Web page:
A powerful 6.6-magnitude earthquake rocked central Italy on Sunday morning, according to the United States Geological Survey, in the strongest tremor to hit the country in 36 years, CNN reports.
Residents ran onto the streets in a panic as the quake struck at 7:40 a.m. local time (2:40 am ET), and rescuers were seen in the area around crumbling historical buildings soon after the tremor hit, helping evacuate a group of nuns. They worked through aftershocks that hit every 20 minutes or so.
Fire and rescue services said six people were pulled from rubble in Norcia, some 6 kilometers north of the epicenter. There were no immediate reports of deaths or serious injuries.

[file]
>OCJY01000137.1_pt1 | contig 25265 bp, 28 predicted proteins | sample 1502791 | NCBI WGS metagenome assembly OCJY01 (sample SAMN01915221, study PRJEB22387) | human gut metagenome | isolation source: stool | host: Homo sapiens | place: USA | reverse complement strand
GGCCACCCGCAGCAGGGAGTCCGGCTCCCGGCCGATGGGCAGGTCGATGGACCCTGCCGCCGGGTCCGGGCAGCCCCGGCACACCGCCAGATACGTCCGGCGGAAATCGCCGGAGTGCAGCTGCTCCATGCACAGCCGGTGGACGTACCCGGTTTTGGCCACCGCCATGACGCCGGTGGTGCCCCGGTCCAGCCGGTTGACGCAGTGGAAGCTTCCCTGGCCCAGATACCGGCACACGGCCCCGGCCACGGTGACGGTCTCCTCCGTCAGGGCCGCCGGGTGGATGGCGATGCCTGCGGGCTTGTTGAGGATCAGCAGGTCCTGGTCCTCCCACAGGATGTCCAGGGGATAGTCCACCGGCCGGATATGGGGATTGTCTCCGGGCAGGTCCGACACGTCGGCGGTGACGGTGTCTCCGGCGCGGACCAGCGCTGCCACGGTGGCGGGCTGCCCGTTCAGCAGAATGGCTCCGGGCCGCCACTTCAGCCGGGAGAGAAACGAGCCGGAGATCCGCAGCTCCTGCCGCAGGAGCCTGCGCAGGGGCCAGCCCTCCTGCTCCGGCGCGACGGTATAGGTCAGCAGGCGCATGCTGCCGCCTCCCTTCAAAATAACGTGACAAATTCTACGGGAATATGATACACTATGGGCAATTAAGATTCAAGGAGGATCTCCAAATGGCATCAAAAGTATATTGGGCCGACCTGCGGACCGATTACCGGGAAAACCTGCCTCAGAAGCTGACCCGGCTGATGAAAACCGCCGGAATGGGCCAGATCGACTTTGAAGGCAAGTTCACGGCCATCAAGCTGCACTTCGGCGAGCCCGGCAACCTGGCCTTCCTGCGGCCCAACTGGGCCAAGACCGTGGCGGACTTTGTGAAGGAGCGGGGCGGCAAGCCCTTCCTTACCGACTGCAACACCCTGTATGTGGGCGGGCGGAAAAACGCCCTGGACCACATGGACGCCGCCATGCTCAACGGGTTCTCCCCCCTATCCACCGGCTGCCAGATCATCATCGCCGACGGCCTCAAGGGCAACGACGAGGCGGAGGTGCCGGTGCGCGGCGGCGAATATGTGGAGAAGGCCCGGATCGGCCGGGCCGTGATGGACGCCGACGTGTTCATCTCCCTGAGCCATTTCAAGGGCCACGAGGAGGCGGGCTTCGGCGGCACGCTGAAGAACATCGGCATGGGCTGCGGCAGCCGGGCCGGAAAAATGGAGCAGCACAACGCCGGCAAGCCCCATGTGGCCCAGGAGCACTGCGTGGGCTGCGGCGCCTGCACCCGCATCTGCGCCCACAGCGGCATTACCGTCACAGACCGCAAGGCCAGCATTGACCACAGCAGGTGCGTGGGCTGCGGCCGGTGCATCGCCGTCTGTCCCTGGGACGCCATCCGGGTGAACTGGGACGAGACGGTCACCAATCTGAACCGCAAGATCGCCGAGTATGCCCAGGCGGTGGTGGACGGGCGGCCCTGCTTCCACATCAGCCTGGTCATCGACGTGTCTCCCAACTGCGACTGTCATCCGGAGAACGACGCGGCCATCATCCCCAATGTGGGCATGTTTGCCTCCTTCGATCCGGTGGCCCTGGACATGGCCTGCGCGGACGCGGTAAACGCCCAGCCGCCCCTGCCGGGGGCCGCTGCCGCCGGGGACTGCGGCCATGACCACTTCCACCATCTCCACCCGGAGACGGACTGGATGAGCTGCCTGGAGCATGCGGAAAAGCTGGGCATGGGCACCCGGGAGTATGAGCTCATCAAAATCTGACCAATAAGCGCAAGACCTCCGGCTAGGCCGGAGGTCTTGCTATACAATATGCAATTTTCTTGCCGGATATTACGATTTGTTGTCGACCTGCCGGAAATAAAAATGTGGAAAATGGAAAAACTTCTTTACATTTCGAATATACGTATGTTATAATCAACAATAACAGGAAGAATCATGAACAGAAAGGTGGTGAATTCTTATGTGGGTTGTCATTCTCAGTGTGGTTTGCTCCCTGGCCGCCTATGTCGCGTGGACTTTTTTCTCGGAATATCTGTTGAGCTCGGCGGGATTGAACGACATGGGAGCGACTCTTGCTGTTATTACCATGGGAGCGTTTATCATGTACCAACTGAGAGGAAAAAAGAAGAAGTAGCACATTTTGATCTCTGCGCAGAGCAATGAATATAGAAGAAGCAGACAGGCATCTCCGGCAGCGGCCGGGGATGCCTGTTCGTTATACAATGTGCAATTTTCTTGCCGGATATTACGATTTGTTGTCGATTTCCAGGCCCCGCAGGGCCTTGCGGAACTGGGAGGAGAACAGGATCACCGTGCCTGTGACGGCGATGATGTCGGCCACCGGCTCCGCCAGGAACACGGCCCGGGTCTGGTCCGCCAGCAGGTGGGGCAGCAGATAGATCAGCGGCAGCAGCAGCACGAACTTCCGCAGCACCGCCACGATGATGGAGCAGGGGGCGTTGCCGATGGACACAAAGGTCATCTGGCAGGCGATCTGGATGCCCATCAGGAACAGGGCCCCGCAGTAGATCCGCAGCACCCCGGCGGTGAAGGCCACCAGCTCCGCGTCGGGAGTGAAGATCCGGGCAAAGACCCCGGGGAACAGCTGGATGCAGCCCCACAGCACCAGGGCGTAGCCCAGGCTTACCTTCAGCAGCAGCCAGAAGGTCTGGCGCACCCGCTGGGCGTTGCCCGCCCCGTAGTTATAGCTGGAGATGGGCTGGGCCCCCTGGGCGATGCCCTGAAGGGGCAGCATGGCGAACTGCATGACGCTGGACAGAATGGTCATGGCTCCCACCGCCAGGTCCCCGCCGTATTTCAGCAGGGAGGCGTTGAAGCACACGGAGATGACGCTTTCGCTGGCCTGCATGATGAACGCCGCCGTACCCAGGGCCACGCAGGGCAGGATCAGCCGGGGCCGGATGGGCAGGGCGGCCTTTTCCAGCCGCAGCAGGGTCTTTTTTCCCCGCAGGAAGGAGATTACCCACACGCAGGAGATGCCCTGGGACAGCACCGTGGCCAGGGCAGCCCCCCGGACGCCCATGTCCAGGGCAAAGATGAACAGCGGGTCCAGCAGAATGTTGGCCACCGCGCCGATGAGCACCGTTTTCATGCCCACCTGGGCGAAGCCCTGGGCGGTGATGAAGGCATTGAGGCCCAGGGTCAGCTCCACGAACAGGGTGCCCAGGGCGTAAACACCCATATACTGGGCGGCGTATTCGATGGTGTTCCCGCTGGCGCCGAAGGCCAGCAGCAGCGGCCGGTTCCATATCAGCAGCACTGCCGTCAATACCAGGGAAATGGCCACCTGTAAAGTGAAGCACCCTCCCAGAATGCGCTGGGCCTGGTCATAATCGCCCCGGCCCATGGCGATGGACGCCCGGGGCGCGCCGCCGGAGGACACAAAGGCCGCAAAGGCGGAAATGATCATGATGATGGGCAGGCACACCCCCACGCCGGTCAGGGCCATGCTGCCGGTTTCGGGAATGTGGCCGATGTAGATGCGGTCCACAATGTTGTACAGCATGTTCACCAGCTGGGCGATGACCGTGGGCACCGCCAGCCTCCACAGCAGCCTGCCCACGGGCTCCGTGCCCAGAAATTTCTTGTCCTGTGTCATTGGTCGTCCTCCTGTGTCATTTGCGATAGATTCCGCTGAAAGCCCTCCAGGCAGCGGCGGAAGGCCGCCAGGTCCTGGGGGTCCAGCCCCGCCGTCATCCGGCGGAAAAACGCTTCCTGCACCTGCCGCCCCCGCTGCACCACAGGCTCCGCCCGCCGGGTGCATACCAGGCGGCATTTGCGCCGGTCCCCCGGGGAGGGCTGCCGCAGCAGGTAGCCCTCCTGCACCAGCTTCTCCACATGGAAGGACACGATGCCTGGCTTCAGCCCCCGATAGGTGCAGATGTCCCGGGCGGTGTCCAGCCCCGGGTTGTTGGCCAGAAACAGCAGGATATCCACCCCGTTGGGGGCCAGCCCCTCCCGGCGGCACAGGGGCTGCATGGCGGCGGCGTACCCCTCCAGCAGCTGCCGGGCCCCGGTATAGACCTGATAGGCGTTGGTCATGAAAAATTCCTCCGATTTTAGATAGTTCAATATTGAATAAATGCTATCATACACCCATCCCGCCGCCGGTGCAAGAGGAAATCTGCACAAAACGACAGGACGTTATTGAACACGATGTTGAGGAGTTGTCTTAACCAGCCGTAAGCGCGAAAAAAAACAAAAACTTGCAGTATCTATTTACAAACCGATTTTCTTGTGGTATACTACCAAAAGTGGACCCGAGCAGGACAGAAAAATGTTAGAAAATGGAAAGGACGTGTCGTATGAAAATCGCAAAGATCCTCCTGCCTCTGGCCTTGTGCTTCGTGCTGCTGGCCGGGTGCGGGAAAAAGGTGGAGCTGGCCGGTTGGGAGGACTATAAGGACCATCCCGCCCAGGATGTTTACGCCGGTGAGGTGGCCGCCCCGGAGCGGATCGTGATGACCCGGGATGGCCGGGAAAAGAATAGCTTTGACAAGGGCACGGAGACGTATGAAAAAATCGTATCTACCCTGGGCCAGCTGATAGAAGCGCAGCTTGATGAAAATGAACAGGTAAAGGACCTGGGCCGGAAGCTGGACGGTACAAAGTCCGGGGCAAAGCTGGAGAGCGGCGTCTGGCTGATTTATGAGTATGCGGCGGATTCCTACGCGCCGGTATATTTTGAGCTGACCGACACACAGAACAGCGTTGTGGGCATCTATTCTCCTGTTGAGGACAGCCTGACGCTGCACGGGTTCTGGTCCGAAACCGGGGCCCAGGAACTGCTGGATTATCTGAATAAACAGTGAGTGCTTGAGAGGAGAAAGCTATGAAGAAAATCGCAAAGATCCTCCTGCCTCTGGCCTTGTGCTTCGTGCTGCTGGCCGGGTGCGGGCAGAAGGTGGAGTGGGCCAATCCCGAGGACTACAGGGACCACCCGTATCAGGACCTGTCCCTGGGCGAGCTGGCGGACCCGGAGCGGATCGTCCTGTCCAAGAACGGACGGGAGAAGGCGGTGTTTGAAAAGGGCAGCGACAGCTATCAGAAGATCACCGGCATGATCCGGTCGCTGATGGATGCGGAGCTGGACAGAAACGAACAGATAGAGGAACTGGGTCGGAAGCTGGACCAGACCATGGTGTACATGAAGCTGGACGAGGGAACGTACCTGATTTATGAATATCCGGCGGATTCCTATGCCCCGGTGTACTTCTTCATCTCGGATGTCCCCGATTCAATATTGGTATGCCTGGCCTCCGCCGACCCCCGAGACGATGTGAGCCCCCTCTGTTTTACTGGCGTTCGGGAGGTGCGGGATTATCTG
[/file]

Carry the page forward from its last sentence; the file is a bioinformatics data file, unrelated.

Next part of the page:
Many residents in the region had already evacuated to emergency camps and hotel rooms paid for by the government after the tremors just days ago, and schools had shut down in anticipation of powerful aftershocks.
Sunday's earthquake struck at a depth of 10 kilometers (6.2 miles), according to USGS, making the epicenter relatively shallow. Generally, the more shallow the epicenter, the more a quake is felt at the earth's surface, and the more damage it is likely to cause.